Therefore, in this study, the phenolic compound and flavonoid content of water, ethanol, methanol, and hydroethanolic extracts of guava leaves were analyzed and evaluated with regard to antioxidant properties. The best extraction solvent for use with guava leaves for high antioxidant efficacy was selected.

Material and Methods

Chemicals and reagents

Ethanol and methanol were purchased from Duksan (Jinju, Korea). Folin–Ciocalteu reagent, caffeic acid, quercetin, DPPH, ABTS, potassium ferricyanide, trichloroacetic acid, ferric chloride, sulfanilamide, phosphoric acid, and N-(1-naphthyl) ethylenediamide were purchased from Sigma (St. Louis, MO). Potassium acetate, sulfanilic acid, and naphthylamine were purchased from Yakuri (Osaka, Japan). All chemicals and reagents were of analytical grade. Guava leaves were obtained from Guava Korea Ltd. (Uiryeong-gun, Korea).

Preparation of water extracts

As described by Kandil et al. (1994), a sample of 100 g guava leaves in 1.5 L distilled water was boiled for 4 h. The sample was then filtered using Whatman filter paper No. 4. The filtrate was concentrated in a rotary evaporator at 60°C and dried using a freeze drier. The resulting extracts were stored at −18°C until the analysis.

Preparation of ethanol, methanol, and hydroethanolic extracts

The ethanol and methanol extracts were prepared by placing a sample of 100 g of guava leaves in 1.5 L pure ethanol (purity 94.0%) and 1.5 L pure methanol (purity 99.8%), respectively, for 4 days at room temperature. For the hydroethanolic extracts, hydroethanol solvents with water:ethanol in the ratios of 70:30, 50:50, 30:70, and 10:90 (v/v) were prepared for use in the extraction. After 4 days, the extracts were filtered using Whatman filter paper No. 4, and then the filtrates were concentrated using a rotary evaporator at 50°C. The resulting filtrates were dried using a freeze drier and stored at −18°C until further analysis.

Phenolic compound content assay

The Folin–Ciocalteu method (Ainsworth and Gillespie 2007) with a modification was used to determine the phenolic compound content of the samples. One milliliter of each extract was diluted with 2 mL distilled water and 0.5 mL of Folin–Ciocalteu reagent (Sigma Co.). After 3 min, 0.5 mL of 10% Na2CO3 solution was added to the mixture and the mixture was allowed to stand for 1 h at room temperature in a dark room. The absorbance was measured at 760 nm with a UV–visible spectrophotometer (Optizen 2120 UV; Mecasys Co., Ltd., Daejeon, Korea). A standard caffeic acid (Sigma Co.) solution (10–100 μg/mL) was used for the construction of a calibration curve. Results were expressed as mg caffeic acid/g extract. The tests were run in triplicate and averaged.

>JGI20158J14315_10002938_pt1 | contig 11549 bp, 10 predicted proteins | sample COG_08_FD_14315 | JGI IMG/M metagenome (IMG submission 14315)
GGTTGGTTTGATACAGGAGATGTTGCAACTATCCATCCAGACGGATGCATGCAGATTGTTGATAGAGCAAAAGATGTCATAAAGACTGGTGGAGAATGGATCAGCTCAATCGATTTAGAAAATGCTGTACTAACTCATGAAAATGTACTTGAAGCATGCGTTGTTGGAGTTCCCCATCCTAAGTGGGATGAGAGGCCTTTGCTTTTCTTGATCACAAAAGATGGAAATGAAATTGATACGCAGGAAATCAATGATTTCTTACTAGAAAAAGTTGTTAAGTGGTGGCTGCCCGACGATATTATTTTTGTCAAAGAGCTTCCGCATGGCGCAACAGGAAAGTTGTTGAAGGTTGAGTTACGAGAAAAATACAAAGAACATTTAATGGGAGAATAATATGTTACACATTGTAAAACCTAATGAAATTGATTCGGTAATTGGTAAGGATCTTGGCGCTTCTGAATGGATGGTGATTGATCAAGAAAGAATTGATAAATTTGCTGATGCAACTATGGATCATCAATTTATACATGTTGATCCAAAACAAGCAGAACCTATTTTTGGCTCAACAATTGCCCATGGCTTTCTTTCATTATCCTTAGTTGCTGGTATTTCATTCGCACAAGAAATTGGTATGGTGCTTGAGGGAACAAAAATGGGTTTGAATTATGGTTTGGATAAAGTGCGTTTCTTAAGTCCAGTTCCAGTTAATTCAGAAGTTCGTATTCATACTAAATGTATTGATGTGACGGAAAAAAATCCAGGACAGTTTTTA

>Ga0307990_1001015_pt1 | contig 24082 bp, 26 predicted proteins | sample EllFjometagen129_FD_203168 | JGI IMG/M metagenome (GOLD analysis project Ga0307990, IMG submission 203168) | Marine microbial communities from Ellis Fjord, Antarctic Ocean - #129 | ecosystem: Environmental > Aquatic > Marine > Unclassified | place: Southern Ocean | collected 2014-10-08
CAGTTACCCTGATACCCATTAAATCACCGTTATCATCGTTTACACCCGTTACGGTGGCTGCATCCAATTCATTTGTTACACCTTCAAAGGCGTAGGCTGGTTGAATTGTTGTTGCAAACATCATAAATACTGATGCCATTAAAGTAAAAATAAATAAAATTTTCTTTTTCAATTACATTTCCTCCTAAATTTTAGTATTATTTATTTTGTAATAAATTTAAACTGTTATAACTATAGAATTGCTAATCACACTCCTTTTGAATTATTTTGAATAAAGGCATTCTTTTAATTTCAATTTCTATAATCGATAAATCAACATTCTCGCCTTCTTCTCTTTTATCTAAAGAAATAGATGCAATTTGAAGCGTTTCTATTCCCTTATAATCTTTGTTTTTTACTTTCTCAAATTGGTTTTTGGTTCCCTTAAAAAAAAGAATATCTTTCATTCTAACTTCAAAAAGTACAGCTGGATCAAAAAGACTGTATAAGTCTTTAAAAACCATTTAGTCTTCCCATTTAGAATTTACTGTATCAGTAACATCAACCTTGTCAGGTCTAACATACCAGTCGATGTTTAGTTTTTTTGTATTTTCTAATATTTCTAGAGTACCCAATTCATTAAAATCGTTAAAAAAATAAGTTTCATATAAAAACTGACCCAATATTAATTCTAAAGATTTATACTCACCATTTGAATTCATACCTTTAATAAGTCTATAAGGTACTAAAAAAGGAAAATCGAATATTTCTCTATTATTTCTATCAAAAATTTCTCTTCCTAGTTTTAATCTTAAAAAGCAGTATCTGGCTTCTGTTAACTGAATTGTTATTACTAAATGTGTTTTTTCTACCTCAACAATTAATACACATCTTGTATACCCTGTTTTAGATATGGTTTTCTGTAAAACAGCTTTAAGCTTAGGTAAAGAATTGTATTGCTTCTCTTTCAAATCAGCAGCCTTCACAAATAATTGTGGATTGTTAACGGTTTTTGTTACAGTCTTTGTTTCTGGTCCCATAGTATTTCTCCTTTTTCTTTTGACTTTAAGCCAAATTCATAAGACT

Flavonoid content assay

Flavonoid content was determined by Moreno's method (Moreno et al. 2000). Each extract (1 mL) was added to a test tube containing 0.1 mL of 10% aluminum nitrate, 0.1 mL of 1 mol/L aqueous potassium acetate, and 4.3 mL of 80% ethanol. After 40 min at room temperature in a dark room, the absorbance was measured at 415 nm. Total flavonoid content was assessed using quercetin (Sigma Co.) as a standard (0–100 μg/mL).

2,2-Diphenyl-1-picrylhydrazyl radical (DPPH˙)-scavenging assay

A series of water, ethanol, methanol, and hydroethanol guava leaf extracts (50, 100, 250, 500 and 1000 μg/mL) were prepared for an antioxidant assay. Scavenging activity of the extracts on DPPH˙ was measured according to the method developed by Blois (1958). Varying concentrations of the guava leaf extract solutions (1 mL) were added to a DPPH˙ methanol solution (5 mg/100 mL, 2 mL). The decrease in absorbance at 517 nm was measured with a UV–visible spectrophotometer. DPPH˙-scavenging activity (%) was calculated according to the following equation:

display math(1)

where Asample is the absorbance of the sample solution in a steady state and A0 is the absorbance of DPPH˙ solution before adding the extract.

Scavenging activity on ABTS˙+

ABTS˙+-scavenging activity was assessed according to the method described by Re et al. (1999). A mixture of ABTS (7.0 mmol/L) and potassium persulfate (2.45 mmol/L) in water was prepared and stored at room temperature for 12 h in a dark room to produce ABTS˙+. The ABTS˙+ solution in water was diluted to the level of absorbance of 1.50 at 414 nm for the analysis. Different concentrations of the extract solution (1 mL) were added to the diluted ABTS˙+ solution (2 mL). The absorbance was recorded at 414 nm. The radical-scavenging activity was measured according to equation (1).

Reducing power assay